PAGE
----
The technique for ATP bioluminescent cell detection was first described in the 1960s by NASA scientists who were interested in clinical applications as well as for determining if life existed on other planets. The technique makes use of the fact that all living cells contain ATP, which is a universal energy donor for metabolic reactions. However, after cell death, the ATP content decreases sharply, allowing the intracellular ATP concentration to serve as a measure of biomass and cell viability.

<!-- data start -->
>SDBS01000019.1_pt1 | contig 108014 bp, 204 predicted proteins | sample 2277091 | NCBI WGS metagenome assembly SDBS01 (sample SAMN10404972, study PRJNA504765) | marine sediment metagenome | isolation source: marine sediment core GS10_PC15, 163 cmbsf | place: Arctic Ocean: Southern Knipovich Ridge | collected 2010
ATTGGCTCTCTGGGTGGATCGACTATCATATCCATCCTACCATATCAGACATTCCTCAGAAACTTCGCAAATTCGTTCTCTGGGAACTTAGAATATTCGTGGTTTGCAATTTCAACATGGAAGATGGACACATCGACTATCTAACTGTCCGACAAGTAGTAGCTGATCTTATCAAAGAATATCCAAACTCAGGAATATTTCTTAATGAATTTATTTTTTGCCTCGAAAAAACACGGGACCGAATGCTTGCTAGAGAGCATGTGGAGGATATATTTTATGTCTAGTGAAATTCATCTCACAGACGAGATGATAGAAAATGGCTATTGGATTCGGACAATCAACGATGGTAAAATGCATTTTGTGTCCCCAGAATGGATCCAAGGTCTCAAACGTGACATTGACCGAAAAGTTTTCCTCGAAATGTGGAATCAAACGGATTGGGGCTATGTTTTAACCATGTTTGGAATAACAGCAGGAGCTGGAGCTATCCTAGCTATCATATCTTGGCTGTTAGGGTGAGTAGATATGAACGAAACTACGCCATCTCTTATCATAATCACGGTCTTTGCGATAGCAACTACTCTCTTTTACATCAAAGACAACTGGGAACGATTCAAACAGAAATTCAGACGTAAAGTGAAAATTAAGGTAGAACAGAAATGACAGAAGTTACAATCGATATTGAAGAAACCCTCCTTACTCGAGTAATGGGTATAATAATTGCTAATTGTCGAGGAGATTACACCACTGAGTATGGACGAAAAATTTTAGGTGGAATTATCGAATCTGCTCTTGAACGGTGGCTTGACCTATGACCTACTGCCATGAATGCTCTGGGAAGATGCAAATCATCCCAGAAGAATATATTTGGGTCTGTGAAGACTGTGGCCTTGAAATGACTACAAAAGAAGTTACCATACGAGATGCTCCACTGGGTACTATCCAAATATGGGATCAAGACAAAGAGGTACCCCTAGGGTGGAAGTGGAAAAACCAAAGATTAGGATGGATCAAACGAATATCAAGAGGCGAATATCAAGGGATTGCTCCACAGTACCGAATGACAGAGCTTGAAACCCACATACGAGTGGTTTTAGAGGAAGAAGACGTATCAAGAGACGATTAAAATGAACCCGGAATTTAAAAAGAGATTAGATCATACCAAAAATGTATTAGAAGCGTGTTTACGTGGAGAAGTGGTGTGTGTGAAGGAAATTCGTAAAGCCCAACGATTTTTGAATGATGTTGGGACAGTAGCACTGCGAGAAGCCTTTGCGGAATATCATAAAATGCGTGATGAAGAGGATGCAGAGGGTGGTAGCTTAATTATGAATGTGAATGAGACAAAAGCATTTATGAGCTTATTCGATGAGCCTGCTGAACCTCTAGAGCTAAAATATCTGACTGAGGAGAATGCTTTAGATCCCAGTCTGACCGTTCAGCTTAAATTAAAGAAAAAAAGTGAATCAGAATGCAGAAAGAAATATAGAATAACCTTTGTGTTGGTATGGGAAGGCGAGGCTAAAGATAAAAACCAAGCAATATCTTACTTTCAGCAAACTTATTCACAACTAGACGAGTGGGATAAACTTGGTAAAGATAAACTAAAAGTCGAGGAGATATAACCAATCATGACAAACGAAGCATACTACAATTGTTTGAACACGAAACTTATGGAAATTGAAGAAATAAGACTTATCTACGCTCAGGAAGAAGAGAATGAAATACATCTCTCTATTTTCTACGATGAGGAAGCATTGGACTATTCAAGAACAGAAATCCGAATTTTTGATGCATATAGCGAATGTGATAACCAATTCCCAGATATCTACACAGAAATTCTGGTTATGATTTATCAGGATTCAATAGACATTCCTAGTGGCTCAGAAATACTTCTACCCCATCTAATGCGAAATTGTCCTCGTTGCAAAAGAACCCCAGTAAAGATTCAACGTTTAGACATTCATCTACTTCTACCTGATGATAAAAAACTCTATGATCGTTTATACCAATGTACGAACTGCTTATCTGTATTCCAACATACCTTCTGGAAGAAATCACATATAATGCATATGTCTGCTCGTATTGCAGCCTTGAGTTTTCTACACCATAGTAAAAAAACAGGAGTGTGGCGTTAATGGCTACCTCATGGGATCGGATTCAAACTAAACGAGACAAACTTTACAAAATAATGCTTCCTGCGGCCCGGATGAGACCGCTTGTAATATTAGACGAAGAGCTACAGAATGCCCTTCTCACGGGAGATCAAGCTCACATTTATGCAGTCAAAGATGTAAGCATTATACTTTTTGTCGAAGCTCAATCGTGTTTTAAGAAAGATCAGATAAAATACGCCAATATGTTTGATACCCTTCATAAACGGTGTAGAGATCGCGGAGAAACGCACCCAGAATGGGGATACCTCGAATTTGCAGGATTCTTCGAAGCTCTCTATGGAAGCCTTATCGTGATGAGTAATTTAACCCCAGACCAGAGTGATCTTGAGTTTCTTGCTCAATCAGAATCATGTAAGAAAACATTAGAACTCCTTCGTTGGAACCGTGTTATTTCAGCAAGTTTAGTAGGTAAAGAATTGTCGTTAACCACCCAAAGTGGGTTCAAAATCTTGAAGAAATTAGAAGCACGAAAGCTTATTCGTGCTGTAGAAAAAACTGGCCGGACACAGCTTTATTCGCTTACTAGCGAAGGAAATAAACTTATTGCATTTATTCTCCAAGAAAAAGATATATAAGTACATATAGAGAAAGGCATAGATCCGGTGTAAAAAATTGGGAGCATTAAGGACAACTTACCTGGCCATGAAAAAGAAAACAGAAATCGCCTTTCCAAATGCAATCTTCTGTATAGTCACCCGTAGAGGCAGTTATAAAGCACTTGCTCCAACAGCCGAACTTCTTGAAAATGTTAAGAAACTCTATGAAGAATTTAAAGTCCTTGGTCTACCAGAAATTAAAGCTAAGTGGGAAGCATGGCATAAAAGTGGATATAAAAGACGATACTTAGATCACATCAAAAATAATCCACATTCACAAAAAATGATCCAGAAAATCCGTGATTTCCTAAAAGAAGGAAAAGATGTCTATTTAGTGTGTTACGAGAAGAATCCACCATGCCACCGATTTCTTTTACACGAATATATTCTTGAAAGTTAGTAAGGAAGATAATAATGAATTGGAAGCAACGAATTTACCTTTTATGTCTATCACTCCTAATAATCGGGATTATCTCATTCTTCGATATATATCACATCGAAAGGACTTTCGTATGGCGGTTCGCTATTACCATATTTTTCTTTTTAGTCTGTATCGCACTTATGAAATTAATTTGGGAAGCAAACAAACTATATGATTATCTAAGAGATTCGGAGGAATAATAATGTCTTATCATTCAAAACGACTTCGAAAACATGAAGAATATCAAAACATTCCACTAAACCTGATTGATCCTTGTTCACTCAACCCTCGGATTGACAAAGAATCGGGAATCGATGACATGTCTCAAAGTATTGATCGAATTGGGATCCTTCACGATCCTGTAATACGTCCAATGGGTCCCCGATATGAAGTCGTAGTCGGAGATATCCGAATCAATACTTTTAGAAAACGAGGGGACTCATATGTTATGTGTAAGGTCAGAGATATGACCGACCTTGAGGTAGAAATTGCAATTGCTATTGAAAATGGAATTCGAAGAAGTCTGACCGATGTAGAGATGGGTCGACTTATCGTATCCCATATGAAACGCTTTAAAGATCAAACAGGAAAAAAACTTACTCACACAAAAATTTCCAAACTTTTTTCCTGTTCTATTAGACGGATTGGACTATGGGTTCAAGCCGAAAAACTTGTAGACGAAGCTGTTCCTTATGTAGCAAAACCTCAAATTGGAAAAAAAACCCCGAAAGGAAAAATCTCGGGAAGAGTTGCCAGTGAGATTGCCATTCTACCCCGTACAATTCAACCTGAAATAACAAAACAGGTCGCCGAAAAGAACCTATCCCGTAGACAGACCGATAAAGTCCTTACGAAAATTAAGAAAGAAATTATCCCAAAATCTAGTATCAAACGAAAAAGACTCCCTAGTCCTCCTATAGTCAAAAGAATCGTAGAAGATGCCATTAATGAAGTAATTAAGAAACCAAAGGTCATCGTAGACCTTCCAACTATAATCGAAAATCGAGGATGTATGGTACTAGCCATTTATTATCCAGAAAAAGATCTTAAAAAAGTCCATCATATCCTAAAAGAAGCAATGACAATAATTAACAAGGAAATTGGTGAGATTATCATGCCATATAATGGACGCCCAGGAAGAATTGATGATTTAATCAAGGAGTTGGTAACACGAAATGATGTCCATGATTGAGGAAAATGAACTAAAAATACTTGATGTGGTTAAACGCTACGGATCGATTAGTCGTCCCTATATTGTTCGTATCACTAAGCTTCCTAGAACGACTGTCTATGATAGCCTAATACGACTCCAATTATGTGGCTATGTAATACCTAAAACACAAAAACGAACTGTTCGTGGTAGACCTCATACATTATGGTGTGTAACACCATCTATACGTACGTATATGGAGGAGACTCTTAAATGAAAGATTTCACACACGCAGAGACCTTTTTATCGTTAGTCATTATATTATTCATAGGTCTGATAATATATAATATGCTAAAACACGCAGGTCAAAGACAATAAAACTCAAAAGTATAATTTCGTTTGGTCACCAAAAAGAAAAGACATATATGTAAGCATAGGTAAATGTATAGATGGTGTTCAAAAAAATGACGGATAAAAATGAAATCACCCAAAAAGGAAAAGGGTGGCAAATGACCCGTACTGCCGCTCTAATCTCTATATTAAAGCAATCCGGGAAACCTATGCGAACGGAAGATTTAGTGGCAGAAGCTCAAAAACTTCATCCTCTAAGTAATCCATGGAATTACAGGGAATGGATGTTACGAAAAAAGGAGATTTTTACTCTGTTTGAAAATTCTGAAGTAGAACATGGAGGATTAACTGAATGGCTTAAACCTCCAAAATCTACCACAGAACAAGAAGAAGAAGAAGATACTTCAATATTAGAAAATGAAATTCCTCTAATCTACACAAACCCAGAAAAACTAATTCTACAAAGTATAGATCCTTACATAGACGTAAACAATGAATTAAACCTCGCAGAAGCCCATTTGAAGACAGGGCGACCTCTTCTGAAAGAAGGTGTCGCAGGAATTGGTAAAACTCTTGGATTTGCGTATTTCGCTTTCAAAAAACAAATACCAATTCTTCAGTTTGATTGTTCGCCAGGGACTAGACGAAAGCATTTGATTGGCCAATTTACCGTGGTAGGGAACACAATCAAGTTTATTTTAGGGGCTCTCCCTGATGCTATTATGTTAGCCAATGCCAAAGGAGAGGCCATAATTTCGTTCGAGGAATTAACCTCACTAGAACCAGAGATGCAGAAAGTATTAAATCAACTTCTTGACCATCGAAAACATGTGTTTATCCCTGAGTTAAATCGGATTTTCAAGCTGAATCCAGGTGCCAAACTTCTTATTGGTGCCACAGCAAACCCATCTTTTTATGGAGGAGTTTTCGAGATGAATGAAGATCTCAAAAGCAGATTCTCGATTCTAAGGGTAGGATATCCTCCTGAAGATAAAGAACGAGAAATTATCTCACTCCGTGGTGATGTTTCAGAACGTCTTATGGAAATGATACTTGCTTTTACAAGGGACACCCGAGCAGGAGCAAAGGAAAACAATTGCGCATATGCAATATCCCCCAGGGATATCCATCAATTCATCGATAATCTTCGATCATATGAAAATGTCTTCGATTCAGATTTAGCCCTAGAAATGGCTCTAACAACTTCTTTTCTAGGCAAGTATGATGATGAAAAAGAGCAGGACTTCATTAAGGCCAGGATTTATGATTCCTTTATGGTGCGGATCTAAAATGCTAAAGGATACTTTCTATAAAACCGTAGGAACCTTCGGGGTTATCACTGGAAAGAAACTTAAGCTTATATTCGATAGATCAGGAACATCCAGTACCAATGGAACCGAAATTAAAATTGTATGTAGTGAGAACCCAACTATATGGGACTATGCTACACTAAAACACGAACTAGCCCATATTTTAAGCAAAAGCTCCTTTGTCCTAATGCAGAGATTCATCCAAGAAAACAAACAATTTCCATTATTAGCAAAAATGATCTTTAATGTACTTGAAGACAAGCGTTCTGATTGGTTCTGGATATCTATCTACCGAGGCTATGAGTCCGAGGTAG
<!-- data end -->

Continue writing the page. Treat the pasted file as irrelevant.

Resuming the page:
The level of ATP in a cell remains relatively constant; thus, the light produced during the luciferase-luciferin-catalyzed reaction is directly related to the number of metabolically active cells present in the assay. Assuming that the ATP content of an average bacterial cell is about 1–10 amol, theoretically even single cells should be detectable using this method.
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